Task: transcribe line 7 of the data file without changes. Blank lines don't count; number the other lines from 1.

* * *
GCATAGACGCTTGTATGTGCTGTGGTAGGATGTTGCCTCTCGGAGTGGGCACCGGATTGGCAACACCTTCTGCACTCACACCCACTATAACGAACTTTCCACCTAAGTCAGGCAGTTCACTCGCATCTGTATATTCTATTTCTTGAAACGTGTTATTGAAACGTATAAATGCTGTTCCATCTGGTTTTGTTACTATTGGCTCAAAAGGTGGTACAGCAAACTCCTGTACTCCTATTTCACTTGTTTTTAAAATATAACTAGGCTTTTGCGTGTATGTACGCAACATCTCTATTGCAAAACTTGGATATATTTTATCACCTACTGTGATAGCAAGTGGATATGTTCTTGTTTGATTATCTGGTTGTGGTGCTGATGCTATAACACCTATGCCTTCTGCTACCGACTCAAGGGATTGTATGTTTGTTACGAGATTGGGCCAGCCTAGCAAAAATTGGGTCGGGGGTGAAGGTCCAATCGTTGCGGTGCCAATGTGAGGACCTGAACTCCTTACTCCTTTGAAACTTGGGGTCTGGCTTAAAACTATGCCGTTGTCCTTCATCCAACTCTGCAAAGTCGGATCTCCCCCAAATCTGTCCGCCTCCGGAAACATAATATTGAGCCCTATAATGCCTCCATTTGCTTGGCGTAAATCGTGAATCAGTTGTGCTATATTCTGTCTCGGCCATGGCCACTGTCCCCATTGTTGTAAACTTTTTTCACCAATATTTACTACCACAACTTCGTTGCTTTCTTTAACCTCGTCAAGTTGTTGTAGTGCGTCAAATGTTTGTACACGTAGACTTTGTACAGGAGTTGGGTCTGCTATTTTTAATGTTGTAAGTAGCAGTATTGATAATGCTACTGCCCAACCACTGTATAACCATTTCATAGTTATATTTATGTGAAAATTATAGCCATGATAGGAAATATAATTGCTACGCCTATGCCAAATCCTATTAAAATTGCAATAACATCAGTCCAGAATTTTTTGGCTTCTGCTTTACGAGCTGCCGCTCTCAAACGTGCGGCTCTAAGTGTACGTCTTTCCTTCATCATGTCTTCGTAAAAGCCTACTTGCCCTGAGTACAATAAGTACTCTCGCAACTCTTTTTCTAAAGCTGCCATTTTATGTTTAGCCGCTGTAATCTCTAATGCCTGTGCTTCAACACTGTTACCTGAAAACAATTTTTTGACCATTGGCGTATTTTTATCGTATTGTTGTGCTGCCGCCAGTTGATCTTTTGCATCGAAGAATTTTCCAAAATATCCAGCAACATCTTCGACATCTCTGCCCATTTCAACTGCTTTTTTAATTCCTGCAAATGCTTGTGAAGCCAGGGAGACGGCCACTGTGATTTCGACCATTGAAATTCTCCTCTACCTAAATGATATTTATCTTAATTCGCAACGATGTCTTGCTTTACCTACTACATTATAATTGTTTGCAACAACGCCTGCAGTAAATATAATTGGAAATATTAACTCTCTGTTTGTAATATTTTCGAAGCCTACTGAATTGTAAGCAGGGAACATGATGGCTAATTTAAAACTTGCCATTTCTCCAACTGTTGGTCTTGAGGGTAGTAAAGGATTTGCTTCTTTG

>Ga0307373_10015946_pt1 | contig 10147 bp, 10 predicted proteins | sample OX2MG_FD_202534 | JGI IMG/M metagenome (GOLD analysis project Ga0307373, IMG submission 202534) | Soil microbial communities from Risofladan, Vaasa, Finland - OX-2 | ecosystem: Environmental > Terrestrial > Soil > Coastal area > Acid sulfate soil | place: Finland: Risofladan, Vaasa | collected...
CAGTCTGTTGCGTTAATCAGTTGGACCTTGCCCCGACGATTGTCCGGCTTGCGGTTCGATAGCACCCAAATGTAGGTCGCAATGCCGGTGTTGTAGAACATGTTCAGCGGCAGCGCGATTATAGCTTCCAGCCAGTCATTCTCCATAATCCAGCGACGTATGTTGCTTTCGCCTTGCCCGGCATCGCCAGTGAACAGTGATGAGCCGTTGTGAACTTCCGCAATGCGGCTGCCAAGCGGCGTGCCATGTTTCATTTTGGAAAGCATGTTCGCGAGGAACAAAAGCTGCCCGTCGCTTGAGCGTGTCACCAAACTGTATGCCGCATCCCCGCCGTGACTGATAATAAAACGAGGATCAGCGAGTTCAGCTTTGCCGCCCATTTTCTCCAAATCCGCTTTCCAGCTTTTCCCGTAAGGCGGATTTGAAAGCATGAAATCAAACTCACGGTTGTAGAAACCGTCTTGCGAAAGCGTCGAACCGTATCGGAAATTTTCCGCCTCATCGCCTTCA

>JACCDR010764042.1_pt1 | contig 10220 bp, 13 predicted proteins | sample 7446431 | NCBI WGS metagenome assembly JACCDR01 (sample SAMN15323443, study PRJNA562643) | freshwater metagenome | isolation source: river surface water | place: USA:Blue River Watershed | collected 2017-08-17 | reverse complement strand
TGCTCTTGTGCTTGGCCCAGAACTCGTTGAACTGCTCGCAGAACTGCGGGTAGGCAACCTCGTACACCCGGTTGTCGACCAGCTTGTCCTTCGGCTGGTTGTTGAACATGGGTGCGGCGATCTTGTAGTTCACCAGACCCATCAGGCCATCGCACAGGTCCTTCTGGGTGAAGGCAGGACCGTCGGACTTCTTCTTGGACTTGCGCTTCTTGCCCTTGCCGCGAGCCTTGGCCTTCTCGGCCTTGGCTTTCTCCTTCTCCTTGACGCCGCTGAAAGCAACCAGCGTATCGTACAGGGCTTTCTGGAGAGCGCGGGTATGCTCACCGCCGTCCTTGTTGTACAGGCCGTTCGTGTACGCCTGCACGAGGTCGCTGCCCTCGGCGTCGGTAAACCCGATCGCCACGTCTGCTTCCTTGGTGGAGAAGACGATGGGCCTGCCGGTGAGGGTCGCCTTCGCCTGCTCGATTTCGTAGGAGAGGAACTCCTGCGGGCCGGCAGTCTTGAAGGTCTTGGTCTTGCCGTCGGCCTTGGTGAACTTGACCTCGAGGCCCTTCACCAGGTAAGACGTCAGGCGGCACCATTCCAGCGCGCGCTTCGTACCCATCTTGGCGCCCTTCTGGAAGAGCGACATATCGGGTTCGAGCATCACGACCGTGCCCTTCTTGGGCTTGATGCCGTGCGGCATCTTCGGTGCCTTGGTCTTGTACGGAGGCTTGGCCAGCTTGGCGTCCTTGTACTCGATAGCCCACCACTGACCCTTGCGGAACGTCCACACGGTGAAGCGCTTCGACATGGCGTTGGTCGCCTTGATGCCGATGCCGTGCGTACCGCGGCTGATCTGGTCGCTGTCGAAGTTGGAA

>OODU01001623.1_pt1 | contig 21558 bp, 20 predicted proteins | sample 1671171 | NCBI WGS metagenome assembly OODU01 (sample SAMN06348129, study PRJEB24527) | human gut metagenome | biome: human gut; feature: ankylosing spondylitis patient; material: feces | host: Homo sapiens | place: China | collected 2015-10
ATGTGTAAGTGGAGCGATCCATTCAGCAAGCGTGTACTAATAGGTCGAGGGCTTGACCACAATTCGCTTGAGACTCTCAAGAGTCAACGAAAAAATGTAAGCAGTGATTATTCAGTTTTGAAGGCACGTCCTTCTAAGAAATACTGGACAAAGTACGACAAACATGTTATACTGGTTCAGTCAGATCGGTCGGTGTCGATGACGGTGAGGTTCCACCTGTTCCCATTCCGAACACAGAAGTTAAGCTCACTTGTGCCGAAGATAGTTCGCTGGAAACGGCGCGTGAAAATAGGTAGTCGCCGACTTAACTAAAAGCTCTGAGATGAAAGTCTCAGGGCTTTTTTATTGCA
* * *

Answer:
ATGTGTAAGTGGAGCGATCCATTCAGCAAGCGTGTACTAATAGGTCGAGGGCTTGACCACAATTCGCTTGAGACTCTCAAGAGTCAACGAAAAAATGTAAGCAGTGATTATTCAGTTTTGAAGGCACGTCCTTCTAAGAAATACTGGACAAAGTACGACAAACATGTTATACTGGTTCAGTCAGATCGGTCGGTGTCGATGACGGTGAGGTTCCACCTGTTCCCATTCCGAACACAGAAGTTAAGCTCACTTGTGCCGAAGATAGTTCGCTGGAAACGGCGCGTGAAAATAGGTAGTCGCCGACTTAACTAAAAGCTCTGAGATGAAAGTCTCAGGGCTTTTTTATTGCA